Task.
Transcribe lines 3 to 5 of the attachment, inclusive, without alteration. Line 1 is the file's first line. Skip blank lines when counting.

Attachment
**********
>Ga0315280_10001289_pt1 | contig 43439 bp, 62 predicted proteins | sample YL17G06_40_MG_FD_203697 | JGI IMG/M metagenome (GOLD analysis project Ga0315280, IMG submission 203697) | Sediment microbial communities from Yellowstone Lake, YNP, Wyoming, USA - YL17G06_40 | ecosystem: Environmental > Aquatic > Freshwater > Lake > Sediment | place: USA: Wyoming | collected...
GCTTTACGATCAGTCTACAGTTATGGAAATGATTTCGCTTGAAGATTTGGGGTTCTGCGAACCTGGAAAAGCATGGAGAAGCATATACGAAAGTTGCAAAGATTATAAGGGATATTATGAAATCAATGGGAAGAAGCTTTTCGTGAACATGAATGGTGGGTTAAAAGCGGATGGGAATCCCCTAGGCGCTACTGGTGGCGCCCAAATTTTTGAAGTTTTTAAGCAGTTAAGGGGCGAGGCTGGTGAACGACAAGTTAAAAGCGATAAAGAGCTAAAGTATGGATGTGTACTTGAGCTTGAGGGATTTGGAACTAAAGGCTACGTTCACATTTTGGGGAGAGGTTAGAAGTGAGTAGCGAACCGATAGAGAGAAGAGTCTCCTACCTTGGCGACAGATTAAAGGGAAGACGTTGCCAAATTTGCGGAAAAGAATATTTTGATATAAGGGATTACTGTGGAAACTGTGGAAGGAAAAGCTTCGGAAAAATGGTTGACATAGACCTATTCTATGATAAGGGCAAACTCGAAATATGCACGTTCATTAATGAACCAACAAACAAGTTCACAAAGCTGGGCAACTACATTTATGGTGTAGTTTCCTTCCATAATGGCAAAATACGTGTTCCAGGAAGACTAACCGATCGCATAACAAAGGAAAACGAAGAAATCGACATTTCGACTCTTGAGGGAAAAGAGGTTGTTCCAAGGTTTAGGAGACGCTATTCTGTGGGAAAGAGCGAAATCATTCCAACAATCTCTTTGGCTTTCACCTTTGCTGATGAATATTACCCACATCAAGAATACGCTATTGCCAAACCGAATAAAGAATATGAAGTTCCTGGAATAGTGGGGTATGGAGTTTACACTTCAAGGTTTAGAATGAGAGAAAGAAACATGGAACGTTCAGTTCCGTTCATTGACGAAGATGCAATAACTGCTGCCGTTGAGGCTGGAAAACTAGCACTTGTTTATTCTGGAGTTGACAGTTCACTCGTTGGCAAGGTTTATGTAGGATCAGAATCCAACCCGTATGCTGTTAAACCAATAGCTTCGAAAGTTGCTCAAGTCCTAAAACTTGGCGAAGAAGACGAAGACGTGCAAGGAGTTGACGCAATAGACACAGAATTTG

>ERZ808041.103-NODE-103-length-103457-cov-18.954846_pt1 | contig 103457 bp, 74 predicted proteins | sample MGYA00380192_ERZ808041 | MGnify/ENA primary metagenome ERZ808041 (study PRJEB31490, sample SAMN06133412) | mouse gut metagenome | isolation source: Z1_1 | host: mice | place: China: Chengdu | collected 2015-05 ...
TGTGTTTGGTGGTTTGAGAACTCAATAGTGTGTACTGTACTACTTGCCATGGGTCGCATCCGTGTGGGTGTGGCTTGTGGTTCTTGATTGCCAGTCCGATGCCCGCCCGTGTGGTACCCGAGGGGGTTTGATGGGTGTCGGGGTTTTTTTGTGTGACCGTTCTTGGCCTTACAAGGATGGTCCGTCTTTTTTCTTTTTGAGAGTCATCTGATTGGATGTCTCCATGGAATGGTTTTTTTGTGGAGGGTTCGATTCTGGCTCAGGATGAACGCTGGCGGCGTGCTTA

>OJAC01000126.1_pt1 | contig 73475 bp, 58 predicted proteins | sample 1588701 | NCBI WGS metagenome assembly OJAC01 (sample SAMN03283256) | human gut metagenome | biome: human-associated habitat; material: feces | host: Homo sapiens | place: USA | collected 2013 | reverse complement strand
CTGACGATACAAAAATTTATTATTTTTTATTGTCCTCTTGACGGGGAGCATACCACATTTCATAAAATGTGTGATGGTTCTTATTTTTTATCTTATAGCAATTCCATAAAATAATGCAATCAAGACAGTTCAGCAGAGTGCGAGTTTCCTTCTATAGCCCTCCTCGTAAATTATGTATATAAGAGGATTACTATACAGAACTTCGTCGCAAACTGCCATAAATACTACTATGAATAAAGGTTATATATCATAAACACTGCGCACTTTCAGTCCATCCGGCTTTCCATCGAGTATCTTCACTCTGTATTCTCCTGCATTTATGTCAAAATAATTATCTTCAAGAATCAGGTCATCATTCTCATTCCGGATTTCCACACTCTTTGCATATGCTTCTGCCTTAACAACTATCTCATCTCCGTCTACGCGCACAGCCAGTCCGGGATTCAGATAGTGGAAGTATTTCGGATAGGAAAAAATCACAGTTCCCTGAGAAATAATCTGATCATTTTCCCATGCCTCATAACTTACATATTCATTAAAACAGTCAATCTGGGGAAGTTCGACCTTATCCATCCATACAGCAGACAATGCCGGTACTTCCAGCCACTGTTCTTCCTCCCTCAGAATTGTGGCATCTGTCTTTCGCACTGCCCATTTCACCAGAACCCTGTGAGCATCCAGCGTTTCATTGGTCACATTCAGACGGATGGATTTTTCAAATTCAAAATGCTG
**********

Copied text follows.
>ERZ808041.103-NODE-103-length-103457-cov-18.954846_pt1 | contig 103457 bp, 74 predicted proteins | sample MGYA00380192_ERZ808041 | MGnify/ENA primary metagenome ERZ808041 (study PRJEB31490, sample SAMN06133412) | mouse gut metagenome | isolation source: Z1_1 | host: mice | place: China: Chengdu | collected 2015-05 ...
TGTGTTTGGTGGTTTGAGAACTCAATAGTGTGTACTGTACTACTTGCCATGGGTCGCATCCGTGTGGGTGTGGCTTGTGGTTCTTGATTGCCAGTCCGATGCCCGCCCGTGTGGTACCCGAGGGGGTTTGATGGGTGTCGGGGTTTTTTTGTGTGACCGTTCTTGGCCTTACAAGGATGGTCCGTCTTTTTTCTTTTTGAGAGTCATCTGATTGGATGTCTCCATGGAATGGTTTTTTTGTGGAGGGTTCGATTCTGGCTCAGGATGAACGCTGGCGGCGTGCTTA

>OJAC01000126.1_pt1 | contig 73475 bp, 58 predicted proteins | sample 1588701 | NCBI WGS metagenome assembly OJAC01 (sample SAMN03283256) | human gut metagenome | biome: human-associated habitat; material: feces | host: Homo sapiens | place: USA | collected 2013 | reverse complement strand